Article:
The Companies (Amendment) Act, 2009 (the “Act”) was signed into law on 12 July 2009. The Act provides for signifi cant changes to company law compliance and enforcement. It gives increased powers of search and seizure to the Offi ce of the Director of Corporate Enforcement (“ODCE”) and expands disclosure obligations with regard to transactions between a company and its directors (including specifi c changes for licensed banks). The Act also relaxes the requirement that at least one director of an Irish company must be resident in the State.
  • New Rules for Acquiring Transactions in the Financial Sector

    In line with EU-mandated requirements, Ireland has introduced new rules governing acquisitions, in whole or in part, of certain regulated financial institutions.
  • Irish Merger Control: Review of Key Developments in 2008

    A 47% Year-on-Year Drop in the Number of Deals Notified: Reflecting the global decline in merger activity, the number of deals notified to the Competition Authority fell to 38 in 2008, a 47% decrease from 2007, when 72 deals were notified, and a more than 60% decrease from the 2006 peak of 98 notified deals.
  • European Communities (Takeover Bids (Directive 2004/25/EC)) Regulations 2006

    The EU Takeovers Directive (2004/25/EC) (the “Takeovers Directive”) has been transposed into Irish law by the European Communities (Takeover Bids (Directive 2004/25/EC)) Regulations, 2006 (S. I. No. 255 of 2006) (the “Takeovers Regulations”). The stated aim of the Takeovers Directive is to strengthen the Single Market in financial services by facilitating cross-border restructuring and enhancing minority shareholder protection. Many of the provisions of the Directive are already contained in the existing Irish regime for the supervision of takeovers set out in the Irish Takeover Panel Act, 1997 (the “Act”), the Takeover Rules, 2001 (the “Rules”) and the Companies Acts 1963 – 2005, which will continue to apply. The Takeovers Regulations cater for those areas not already dealt with in the existing regime or areas of the regime that needed to be adjusted as a result of the requirements of the Takeovers Directive.
  • Establishing a Retail Fund in Ireland for sale in Japan Fund Structures and Features

    The issuing of securities of offshore funds for public sale into Japan is governed by a combination of the Securities and Exchange Law of Japan (the "SEL") which is enforced by the Japanese Ministry of Finance ("MOF"), the Law Concerning Investment Trust and Investment Company of Japan (the "Investment Funds Law") which is enforced by the Financial Services Agency of Japan ("FSA").Establishing a Retail Fund in Ireland for sale in Japan Fund Structures and Features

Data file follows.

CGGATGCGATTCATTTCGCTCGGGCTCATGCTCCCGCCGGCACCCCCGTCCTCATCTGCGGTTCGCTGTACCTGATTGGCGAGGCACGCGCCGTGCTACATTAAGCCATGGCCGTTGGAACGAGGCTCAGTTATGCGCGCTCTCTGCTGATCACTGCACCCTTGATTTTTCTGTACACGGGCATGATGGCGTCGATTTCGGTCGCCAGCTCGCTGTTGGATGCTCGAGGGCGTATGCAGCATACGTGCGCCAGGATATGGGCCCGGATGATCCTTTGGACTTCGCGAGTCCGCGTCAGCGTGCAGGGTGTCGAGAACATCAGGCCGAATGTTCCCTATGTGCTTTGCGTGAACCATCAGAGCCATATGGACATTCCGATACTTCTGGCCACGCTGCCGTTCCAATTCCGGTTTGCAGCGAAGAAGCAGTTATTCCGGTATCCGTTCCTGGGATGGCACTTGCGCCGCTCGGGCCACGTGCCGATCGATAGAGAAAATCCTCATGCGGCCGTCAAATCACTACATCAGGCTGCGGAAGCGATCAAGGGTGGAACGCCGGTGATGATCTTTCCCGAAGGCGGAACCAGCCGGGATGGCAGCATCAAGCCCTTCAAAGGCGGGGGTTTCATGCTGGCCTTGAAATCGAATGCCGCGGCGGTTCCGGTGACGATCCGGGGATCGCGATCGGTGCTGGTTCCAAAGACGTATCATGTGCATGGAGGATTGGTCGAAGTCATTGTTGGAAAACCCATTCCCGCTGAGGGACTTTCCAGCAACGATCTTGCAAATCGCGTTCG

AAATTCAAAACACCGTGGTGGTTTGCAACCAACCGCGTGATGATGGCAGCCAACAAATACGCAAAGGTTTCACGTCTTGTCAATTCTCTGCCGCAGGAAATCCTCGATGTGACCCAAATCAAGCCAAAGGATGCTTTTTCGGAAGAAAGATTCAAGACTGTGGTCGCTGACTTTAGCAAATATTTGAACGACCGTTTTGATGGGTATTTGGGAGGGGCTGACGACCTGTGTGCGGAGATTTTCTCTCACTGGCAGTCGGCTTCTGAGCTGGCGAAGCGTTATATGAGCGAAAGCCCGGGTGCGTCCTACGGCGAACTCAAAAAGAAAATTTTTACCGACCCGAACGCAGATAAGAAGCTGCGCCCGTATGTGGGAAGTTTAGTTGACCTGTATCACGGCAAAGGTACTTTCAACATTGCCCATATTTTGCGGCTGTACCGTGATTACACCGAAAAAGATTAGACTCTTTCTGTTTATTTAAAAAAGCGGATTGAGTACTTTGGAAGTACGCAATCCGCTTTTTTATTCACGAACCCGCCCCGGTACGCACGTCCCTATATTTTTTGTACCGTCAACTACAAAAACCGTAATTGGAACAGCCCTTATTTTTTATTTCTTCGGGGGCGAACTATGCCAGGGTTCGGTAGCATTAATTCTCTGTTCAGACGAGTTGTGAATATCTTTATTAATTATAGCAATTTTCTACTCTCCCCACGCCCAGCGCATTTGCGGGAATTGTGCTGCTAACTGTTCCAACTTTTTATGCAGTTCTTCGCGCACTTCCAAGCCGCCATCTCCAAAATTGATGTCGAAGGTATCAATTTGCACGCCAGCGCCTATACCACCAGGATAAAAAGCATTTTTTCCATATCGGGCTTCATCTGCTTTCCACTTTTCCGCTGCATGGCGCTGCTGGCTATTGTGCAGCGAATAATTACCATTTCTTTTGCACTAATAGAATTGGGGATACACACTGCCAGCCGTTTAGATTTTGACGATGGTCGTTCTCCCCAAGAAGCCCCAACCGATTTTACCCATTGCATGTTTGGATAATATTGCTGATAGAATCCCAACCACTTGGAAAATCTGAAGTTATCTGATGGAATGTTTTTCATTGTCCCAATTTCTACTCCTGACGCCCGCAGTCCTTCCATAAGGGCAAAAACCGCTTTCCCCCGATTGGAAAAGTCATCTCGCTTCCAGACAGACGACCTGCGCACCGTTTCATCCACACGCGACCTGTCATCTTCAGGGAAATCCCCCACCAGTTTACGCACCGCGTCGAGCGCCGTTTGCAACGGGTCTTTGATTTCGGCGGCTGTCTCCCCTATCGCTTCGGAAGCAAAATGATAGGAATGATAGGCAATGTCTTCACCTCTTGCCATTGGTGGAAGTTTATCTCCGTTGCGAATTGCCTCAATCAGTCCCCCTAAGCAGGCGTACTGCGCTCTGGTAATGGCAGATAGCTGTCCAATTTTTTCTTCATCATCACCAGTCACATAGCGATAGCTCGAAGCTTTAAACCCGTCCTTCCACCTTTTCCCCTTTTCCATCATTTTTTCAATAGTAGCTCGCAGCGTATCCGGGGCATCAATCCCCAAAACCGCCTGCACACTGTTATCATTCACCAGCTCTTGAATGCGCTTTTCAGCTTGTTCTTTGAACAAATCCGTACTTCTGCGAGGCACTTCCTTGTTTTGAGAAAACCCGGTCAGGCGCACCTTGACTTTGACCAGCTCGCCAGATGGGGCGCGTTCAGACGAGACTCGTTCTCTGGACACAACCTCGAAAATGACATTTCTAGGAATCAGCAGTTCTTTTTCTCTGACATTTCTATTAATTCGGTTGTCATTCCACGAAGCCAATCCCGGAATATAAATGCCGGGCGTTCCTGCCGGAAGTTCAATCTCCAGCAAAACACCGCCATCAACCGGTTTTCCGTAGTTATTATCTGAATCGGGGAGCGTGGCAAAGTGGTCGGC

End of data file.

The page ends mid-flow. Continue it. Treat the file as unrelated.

• Equality before the Law

    Employment Equality legislation in Ireland is to be found in the Employment Equality Act 1998 as amended by the Equality Act 2004. This legislation is extremely detailed but in effect makes it unlawful for employers to discriminate against a person on the basis of gender, marital status, family status, sexual orientation, religion, age, disability, race, and membership of the traveller community. These are referred to as the “discriminatory grounds”.
  • Enforcement of Foreign Judgments in Ireland

    The enforcement of judgments between the EU member states is regulated by the Brussels I Regulation (44/2001, OJL 12/1, 16 January 2001) (“the Regulation”). On the 22nd December 2000, the European Council agreed the Regulation to replace the Brussels Convention on Jurisdiction and Enforcement of Judgments 1968 (“the Brussels Convention”). The purpose of the Regulation was to bring the law contained in the Brussels Convention into the main body of EC Law. The Regulation was implemented in Ireland by Statutory Instrument 52 of 2002, European Communities (Civil and Commercial Judgments) Regulations 2002, which came into force on the 1st March 2002.
  • E-Discovery

    Unlike the United States, which is leading the way in relation to e-discovery and where the disclosure of electronic data has become standard procedure, as of yet there is no standard protocol or practice direction issued in relation to e-discovery in Ireland. Despite this fact, Irish lawyers are beginning to appreciate the invaluable nature of electronic data which can be retrieved and used in commercial litigation.
  • Disclosure Requirements with respect to Company Particulars

    Directive 2003/58/EC amending Directive 68/151/EEC (the “First Disclosure Directive”) became effective on 1st April, 2007 having been transposed into Irish law by the European Communities (Companies) (Amendment) Regulations 2007 (S.I. No. 49 of 2007) (the “Regulations”).